The thing that really caught my eye about this recipe was the exhortation to core the pears before poaching them. It made me chuckle, since I too had never considered doing anything so fiddly until watching an episode of Masterchef where Michel Roux Jr pointed out, in his understated way, that a contestant had failed to core her poached pears. Not wanting to make such a schoolboy error, I spent a good ten minutes poking a knife into the pears, gouging out the cores. I’m sure the end result was considerably messier than if I had just left the cores in, but I felt like I’d done a proper job of the whole thing.
Unless you use a tiny saucepan, or a lot of poaching liquid, the pears won’t be completely covered by liquid, so they will need to be turned over regularly, and have poaching liquid spooned over them from time to time as well, to ensure an even colour and cooking. The poaching syrup can be stored in the fridge if you don’t use all of it and used on desserts such as ice cream and fresh fruit, as well as mixed with sparkling water for an aromatic spritzer.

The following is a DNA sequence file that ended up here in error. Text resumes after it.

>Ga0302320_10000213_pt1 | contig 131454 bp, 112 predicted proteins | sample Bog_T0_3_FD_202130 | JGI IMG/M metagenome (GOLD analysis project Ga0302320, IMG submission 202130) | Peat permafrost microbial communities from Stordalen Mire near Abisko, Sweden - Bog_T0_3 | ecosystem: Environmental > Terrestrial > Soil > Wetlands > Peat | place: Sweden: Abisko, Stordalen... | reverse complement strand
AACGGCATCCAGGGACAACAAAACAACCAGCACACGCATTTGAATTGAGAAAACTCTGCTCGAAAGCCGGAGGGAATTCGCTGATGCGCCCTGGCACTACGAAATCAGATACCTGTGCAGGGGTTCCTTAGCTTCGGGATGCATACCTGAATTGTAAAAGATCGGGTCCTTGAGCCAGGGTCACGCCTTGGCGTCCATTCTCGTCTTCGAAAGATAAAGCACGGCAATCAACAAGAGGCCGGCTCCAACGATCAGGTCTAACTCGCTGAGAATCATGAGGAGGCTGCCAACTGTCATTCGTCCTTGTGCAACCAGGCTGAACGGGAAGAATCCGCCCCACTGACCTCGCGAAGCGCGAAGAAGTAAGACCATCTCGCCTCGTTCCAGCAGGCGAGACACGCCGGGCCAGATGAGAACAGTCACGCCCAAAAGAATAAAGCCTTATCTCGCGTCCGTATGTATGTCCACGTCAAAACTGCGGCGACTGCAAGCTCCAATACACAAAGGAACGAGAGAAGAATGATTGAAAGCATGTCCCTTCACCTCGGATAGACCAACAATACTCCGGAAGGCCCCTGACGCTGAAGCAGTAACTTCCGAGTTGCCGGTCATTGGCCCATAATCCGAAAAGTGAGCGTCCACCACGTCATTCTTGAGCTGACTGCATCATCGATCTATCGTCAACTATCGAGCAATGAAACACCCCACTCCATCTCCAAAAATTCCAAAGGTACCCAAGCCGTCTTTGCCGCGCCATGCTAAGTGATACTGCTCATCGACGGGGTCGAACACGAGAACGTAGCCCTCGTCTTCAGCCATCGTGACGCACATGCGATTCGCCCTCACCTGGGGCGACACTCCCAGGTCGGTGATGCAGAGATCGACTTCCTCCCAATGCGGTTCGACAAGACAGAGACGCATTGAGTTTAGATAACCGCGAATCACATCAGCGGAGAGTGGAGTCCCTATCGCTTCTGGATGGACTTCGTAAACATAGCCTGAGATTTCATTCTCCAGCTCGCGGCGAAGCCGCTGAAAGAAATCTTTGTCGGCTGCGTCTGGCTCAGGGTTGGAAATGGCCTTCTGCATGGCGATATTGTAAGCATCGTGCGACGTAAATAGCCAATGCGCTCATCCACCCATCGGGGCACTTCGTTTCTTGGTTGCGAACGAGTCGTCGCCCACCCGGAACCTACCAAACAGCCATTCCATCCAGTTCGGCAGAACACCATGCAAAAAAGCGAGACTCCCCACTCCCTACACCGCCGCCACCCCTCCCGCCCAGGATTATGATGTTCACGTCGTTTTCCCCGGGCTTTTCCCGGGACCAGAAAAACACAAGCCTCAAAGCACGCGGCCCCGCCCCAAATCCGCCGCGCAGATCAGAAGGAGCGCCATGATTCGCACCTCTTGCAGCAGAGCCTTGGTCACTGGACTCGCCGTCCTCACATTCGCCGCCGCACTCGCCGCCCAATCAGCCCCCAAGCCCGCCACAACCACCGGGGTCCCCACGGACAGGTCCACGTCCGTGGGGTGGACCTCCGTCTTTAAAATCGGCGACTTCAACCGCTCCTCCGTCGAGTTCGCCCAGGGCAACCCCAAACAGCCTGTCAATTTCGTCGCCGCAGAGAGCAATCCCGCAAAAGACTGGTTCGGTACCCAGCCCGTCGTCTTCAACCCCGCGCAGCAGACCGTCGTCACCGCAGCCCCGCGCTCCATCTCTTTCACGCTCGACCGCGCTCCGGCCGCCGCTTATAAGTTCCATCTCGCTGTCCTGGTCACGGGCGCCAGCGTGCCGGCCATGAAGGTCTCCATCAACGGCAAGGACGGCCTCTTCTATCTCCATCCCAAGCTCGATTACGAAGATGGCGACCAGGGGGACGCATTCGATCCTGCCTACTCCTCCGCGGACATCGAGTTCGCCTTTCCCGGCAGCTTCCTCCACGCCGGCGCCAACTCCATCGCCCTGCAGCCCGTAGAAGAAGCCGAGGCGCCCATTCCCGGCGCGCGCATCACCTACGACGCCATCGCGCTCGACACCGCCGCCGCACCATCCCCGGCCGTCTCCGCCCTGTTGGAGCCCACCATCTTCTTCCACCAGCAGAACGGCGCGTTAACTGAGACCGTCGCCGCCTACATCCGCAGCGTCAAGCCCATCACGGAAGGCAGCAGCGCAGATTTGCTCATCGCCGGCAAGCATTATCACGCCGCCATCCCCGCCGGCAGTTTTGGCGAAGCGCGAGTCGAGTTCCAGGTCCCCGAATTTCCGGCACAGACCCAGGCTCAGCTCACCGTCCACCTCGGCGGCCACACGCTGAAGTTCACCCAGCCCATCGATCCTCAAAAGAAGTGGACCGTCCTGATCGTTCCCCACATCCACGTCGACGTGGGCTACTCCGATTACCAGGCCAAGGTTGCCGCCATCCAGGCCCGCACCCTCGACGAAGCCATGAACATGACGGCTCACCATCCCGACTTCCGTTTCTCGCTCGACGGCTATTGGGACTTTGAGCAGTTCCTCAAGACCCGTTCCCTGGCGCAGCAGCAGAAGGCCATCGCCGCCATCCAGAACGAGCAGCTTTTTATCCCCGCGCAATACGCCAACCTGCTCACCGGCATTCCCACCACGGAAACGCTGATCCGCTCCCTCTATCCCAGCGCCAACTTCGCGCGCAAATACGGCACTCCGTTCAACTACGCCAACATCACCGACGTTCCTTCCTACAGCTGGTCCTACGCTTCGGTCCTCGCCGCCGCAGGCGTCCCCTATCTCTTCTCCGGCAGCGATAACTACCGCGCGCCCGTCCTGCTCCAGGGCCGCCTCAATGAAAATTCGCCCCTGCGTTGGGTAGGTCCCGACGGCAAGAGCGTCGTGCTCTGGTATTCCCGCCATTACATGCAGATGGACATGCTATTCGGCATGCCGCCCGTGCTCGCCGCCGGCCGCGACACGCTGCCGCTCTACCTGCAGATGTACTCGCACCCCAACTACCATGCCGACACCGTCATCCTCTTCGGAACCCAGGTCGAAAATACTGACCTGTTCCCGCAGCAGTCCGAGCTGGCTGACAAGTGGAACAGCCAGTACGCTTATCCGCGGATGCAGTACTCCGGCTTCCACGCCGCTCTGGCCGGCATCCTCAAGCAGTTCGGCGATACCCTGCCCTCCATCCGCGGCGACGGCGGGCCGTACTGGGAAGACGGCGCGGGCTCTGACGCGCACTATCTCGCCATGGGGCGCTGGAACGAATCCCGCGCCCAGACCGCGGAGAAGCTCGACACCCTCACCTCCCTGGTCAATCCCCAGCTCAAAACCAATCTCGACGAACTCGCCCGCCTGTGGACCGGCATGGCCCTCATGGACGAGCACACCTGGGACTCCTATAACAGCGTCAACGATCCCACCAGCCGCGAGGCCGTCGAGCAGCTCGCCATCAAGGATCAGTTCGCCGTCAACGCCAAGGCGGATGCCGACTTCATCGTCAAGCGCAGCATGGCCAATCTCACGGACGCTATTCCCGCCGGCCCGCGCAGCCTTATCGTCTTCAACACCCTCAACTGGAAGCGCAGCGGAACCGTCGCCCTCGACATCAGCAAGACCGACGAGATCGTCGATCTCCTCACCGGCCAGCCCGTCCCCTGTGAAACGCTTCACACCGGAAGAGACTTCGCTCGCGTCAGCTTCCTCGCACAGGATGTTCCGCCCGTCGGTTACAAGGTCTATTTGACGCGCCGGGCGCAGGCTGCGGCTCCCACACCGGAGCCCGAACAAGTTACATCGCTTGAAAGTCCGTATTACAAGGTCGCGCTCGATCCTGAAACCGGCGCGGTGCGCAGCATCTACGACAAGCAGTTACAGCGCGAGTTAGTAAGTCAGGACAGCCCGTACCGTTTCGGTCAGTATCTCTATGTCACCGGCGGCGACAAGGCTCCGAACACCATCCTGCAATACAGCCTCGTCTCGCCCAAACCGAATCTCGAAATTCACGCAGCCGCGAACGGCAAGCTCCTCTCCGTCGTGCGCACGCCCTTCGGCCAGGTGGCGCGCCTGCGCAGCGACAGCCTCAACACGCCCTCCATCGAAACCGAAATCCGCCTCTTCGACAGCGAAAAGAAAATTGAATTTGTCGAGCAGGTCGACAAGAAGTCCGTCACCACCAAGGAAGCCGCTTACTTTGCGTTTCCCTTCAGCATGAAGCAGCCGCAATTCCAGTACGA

2 concorde pears
350ml red wine
2 small pieces orange peel
2 tablespoons sugar
1 teaspoon vanilla extract
1/4 cup pudding rice
100-150ml whole milk
1 tablespoon sugar
Pinch of salt
1 teaspoon vanilla extract
1/2 cinnamon stick
1 tablespoon raisins
1. Place the rice with the sugar, salt and 100ml milk in a small saucepan. Bring to the boil rapidly, then lower to a simmer. Add the raisins, vanilla and cinnamon stick and leave to simmer for 40-50 minutes, stirring occasionally, until the rice is just soft, with a slight bite left. You may need to add another 50ml or so of milk after about half an hour.
2. Peel the pears and remove the core (but not the outside part of the stem). Do this by cutting out the bottom end of the core, then inserting the knife up the centre-line of the pear and removing the rest of the core. Pour the red wine, sugar, orange peel and vanilla into a medium-sized saucepan and bring to a boil, so the sugar melts.
3. Place the pears in the saucepan and lower the heat to a simmer. Let the pears poach in the liquid for 30 minutes or until tender. Make sure you turn the pears over every 5 minutes or so, so they cook evenly on each side, and spoon the red wine mixture over them regularly.
4. Once tender, remove the pears, and bring the poaching liquid to a rapid boil. Cook over a high heat until the mixture reduces by about three-quarters to a medium-thick syrup.
5. Serve the pears with the rice pudding on the side and the syrup spooned over the top. The orange peel can also be used for decoration (and is edible too, though it may be a little bitter depending on your taste).